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Narcolepsy is a life-long neurological illness, primarily characterized by sudden uncontrollable sleep attacks and persistent daytime sleepiness. Narcolepsy affects more than 500,000 Americans and symptoms may arise as early as the onset of puberty and continue throughout life.

Recently scientists have identified a genetic marker for this disease confirming that narcolepsy may be hereditary. A child with a parent having narcolepsy has one chance in twenty of being affected. The cause of narcolepsy is unknown. This disorder is characterized by excessive sleepiness that is typically associated with cataplexy, a sudden loss of muscle tone and paralysis of voluntary muscles that is associated with a strong emotion.

It is also characterized by other REM sleep abnormalities such as sleep paralysis (immobility of the body that occurs in the transition from sleep to wakefulness) and hypnagogic hallucinations (pre-sleep dreams).


Symptoms of narcolepsy include:

  • Excessive sleepiness or sudden muscle weakness
  • Cataplexy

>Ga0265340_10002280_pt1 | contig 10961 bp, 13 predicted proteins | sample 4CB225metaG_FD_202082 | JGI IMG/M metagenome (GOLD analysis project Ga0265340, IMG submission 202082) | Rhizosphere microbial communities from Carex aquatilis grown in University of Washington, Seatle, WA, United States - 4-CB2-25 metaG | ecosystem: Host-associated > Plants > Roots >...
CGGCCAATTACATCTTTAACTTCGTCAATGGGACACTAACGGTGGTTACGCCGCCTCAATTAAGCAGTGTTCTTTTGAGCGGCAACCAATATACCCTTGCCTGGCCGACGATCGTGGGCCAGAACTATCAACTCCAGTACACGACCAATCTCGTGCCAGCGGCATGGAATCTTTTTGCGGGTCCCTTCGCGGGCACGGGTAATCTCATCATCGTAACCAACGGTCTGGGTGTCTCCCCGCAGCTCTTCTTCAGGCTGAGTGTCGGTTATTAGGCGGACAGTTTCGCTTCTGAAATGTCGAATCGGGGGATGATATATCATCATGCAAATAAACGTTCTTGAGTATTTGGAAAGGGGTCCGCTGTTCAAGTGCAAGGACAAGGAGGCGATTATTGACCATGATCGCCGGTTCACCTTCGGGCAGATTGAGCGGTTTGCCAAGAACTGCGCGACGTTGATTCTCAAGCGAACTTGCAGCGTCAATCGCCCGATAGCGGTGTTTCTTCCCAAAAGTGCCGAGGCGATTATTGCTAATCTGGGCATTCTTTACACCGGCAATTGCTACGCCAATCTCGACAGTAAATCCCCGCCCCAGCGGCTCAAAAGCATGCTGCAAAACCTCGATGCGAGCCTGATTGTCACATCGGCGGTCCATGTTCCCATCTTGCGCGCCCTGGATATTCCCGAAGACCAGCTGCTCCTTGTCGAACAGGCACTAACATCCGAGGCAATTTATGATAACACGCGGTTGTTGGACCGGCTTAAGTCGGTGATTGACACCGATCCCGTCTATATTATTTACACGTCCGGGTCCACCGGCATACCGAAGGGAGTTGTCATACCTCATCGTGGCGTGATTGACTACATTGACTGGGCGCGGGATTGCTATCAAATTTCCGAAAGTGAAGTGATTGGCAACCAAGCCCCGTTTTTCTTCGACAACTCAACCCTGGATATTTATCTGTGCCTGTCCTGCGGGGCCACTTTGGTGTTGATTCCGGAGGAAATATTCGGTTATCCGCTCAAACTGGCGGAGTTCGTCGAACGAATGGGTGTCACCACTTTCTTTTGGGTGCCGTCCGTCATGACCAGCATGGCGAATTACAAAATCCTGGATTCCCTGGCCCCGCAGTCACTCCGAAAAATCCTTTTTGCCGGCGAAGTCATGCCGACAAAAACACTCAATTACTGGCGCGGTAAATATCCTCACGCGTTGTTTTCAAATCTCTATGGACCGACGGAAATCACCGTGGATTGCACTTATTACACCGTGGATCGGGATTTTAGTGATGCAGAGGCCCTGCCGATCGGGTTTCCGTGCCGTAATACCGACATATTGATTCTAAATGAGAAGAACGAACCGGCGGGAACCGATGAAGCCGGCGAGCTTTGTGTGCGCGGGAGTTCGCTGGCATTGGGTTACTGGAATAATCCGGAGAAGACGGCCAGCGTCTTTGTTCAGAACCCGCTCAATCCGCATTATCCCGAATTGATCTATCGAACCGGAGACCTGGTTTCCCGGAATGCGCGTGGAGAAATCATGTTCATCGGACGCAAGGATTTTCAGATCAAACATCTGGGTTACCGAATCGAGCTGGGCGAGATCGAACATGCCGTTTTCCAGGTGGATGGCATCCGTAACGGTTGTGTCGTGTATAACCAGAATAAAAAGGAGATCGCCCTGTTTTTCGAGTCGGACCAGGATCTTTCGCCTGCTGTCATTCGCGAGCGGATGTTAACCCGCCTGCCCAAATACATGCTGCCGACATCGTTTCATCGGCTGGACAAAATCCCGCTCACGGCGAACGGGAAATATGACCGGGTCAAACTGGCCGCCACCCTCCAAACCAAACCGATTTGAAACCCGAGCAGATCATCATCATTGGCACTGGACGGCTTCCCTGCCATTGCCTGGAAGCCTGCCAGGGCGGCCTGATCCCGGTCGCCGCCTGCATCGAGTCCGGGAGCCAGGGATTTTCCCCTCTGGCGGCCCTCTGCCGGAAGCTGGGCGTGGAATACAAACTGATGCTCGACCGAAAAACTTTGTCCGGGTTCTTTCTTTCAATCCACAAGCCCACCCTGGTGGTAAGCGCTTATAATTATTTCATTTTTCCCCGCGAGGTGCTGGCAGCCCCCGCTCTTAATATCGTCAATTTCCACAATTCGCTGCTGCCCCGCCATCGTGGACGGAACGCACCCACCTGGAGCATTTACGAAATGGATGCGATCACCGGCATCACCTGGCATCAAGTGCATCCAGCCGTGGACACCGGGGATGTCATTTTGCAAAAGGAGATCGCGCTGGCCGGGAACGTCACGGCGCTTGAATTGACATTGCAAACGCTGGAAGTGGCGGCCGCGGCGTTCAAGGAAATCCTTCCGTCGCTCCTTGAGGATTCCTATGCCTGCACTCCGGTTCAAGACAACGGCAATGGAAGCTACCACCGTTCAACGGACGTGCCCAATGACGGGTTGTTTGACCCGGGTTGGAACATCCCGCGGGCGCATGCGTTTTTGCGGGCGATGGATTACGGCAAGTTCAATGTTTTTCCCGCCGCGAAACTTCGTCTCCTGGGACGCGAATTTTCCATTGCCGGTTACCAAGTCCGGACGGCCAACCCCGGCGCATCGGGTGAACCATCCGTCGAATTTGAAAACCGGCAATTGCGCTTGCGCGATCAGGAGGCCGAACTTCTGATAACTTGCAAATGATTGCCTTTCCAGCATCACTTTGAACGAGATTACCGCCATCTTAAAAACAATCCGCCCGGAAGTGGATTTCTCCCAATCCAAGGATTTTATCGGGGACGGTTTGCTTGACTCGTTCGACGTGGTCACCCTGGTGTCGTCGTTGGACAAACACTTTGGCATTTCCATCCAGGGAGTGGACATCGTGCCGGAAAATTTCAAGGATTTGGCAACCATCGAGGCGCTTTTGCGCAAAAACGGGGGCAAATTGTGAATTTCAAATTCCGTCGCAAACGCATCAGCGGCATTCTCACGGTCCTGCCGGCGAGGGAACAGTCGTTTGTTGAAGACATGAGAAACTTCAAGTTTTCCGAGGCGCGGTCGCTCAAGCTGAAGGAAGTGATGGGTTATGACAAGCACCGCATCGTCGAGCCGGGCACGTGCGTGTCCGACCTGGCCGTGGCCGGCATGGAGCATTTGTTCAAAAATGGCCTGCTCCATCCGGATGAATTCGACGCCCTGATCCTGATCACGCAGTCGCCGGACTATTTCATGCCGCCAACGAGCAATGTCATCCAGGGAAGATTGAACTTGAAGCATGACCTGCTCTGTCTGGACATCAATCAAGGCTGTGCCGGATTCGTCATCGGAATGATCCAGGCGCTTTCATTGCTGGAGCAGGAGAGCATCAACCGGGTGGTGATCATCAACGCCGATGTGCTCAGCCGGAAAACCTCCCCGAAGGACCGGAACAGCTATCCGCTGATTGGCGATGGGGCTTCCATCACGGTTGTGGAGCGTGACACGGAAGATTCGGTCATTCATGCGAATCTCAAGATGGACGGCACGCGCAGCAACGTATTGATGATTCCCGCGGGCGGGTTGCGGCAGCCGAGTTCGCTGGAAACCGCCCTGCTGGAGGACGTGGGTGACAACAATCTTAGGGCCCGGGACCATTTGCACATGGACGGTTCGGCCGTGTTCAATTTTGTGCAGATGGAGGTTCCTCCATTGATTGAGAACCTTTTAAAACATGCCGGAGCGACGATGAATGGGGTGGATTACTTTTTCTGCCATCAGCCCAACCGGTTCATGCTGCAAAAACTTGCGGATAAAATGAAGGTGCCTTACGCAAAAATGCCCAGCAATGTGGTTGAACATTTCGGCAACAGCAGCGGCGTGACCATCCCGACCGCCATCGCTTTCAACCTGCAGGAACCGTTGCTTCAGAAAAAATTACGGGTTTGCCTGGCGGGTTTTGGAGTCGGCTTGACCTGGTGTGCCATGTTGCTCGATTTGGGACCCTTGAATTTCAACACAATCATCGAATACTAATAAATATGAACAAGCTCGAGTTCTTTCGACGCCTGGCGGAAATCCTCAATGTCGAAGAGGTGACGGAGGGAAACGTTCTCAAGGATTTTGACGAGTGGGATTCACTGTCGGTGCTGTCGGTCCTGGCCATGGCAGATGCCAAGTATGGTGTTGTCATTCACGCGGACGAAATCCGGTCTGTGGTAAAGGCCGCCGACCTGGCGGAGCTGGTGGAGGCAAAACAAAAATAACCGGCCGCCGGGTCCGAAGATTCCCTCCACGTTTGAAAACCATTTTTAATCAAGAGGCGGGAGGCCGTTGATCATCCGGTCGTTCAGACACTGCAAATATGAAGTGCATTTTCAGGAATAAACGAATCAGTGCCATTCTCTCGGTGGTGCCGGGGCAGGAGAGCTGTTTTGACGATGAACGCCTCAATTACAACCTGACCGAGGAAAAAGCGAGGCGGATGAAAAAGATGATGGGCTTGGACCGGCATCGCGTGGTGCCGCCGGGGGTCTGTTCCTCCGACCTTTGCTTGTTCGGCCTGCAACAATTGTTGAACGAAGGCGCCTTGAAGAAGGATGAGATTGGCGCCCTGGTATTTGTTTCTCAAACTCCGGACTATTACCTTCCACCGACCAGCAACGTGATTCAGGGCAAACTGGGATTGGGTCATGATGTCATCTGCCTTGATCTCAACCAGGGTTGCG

• Sleep paralysis
  • Hypnagogic hallucinations
  • Automatic behaviors (like driving home and not remembering how you got there)
  • Disrupted major sleep episode (disruption of the longest sleep episode that occurs on a daily basis)

Polysomnography shows one or more of the following:

  • The onset of sleep is less than 10 minutes
  • The onset of REM sleep is less than 20 minutes
  • MSLT (multiple sleep latency test) that demonstrates an average sleep onset of less than 5 minutes with more than one REM sleep onset
  • HLA typing demonstrates DR2 positivity (blood contains markers for narcolepsy)

How Serious Is This Disorder?

Narcolepsy is not a fatal disorder in itself. Narcolepsy has a great impact on the ability to function. Due to the excessive sleepiness, narcoleptics may fall asleep in very dangerous situations, such as while driving.

There are different levels of severity. Some with this disorder may have mild sleepiness or rare cataplexy (less than once per week). Others may have moderate sleepiness or infrequent cataplexy (less than daily). Yet others may experience severe sleepiness or severe cataplexy (daily). Narcolepsy is usually treated with medication to improve alertness. 

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Last Updated: 09-06-2016
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